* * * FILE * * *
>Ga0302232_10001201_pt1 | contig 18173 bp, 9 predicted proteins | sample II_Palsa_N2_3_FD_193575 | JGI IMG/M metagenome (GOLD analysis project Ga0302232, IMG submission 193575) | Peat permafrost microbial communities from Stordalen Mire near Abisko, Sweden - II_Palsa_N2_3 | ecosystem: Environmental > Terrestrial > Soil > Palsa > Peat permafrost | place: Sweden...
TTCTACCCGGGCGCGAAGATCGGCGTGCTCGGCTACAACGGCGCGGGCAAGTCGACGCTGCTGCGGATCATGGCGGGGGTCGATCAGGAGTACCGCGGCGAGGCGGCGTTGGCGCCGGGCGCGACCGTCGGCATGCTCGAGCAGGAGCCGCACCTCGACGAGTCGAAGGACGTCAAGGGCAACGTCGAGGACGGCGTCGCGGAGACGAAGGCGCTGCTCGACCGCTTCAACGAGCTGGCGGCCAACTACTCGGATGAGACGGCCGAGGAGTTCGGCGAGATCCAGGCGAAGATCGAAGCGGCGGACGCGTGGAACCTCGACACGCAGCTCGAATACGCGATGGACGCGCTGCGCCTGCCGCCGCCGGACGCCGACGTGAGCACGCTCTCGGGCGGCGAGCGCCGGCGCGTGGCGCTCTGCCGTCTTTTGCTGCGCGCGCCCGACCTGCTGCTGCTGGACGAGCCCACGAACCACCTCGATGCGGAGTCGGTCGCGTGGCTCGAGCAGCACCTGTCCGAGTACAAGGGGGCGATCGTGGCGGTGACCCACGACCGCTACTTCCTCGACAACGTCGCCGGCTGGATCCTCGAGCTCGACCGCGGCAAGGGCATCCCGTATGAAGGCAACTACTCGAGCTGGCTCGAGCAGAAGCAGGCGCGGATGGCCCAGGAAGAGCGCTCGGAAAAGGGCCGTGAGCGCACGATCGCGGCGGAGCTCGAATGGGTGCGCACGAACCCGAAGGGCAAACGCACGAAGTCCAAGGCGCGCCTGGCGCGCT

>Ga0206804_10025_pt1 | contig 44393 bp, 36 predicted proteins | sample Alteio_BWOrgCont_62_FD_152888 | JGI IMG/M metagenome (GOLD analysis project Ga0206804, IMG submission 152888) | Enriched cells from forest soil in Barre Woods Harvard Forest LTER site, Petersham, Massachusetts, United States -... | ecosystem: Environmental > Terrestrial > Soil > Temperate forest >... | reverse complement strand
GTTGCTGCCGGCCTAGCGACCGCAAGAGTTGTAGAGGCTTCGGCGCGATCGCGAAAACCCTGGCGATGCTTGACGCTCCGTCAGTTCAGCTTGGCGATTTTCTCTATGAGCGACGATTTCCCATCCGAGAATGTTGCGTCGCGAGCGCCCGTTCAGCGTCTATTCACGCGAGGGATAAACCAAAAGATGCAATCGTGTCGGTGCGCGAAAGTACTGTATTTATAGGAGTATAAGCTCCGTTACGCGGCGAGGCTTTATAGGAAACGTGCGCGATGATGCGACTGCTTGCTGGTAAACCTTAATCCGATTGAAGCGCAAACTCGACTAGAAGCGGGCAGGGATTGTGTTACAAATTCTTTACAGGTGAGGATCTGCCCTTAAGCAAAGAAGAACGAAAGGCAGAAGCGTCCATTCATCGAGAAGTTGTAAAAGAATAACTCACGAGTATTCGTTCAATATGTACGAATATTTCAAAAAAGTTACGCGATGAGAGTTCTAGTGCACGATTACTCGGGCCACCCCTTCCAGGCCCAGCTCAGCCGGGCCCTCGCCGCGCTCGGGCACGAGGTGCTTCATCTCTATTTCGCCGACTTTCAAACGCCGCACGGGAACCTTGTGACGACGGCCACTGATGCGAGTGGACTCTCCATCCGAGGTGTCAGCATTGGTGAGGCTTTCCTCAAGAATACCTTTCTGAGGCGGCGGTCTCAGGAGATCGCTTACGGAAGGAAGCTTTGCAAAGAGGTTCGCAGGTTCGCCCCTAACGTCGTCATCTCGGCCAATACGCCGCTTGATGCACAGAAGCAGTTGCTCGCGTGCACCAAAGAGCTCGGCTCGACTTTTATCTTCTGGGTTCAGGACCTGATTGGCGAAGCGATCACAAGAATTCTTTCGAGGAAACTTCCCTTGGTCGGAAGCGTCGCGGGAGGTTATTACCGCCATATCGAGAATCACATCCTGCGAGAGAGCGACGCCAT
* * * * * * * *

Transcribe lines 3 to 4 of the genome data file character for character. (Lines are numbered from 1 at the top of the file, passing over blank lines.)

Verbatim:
>Ga0206804_10025_pt1 | contig 44393 bp, 36 predicted proteins | sample Alteio_BWOrgCont_62_FD_152888 | JGI IMG/M metagenome (GOLD analysis project Ga0206804, IMG submission 152888) | Enriched cells from forest soil in Barre Woods Harvard Forest LTER site, Petersham, Massachusetts, United States -... | ecosystem: Environmental > Terrestrial > Soil > Temperate forest >... | reverse complement strand
GTTGCTGCCGGCCTAGCGACCGCAAGAGTTGTAGAGGCTTCGGCGCGATCGCGAAAACCCTGGCGATGCTTGACGCTCCGTCAGTTCAGCTTGGCGATTTTCTCTATGAGCGACGATTTCCCATCCGAGAATGTTGCGTCGCGAGCGCCCGTTCAGCGTCTATTCACGCGAGGGATAAACCAAAAGATGCAATCGTGTCGGTGCGCGAAAGTACTGTATTTATAGGAGTATAAGCTCCGTTACGCGGCGAGGCTTTATAGGAAACGTGCGCGATGATGCGACTGCTTGCTGGTAAACCTTAATCCGATTGAAGCGCAAACTCGACTAGAAGCGGGCAGGGATTGTGTTACAAATTCTTTACAGGTGAGGATCTGCCCTTAAGCAAAGAAGAACGAAAGGCAGAAGCGTCCATTCATCGAGAAGTTGTAAAAGAATAACTCACGAGTATTCGTTCAATATGTACGAATATTTCAAAAAAGTTACGCGATGAGAGTTCTAGTGCACGATTACTCGGGCCACCCCTTCCAGGCCCAGCTCAGCCGGGCCCTCGCCGCGCTCGGGCACGAGGTGCTTCATCTCTATTTCGCCGACTTTCAAACGCCGCACGGGAACCTTGTGACGACGGCCACTGATGCGAGTGGACTCTCCATCCGAGGTGTCAGCATTGGTGAGGCTTTCCTCAAGAATACCTTTCTGAGGCGGCGGTCTCAGGAGATCGCTTACGGAAGGAAGCTTTGCAAAGAGGTTCGCAGGTTCGCCCCTAACGTCGTCATCTCGGCCAATACGCCGCTTGATGCACAGAAGCAGTTGCTCGCGTGCACCAAAGAGCTCGGCTCGACTTTTATCTTCTGGGTTCAGGACCTGATTGGCGAAGCGATCACAAGAATTCTTTCGAGGAAACTTCCCTTGGTCGGAAGCGTCGCGGGAGGTTATTACCGCCATATCGAGAATCACATCCTGCGAGAGAGCGACGCCAT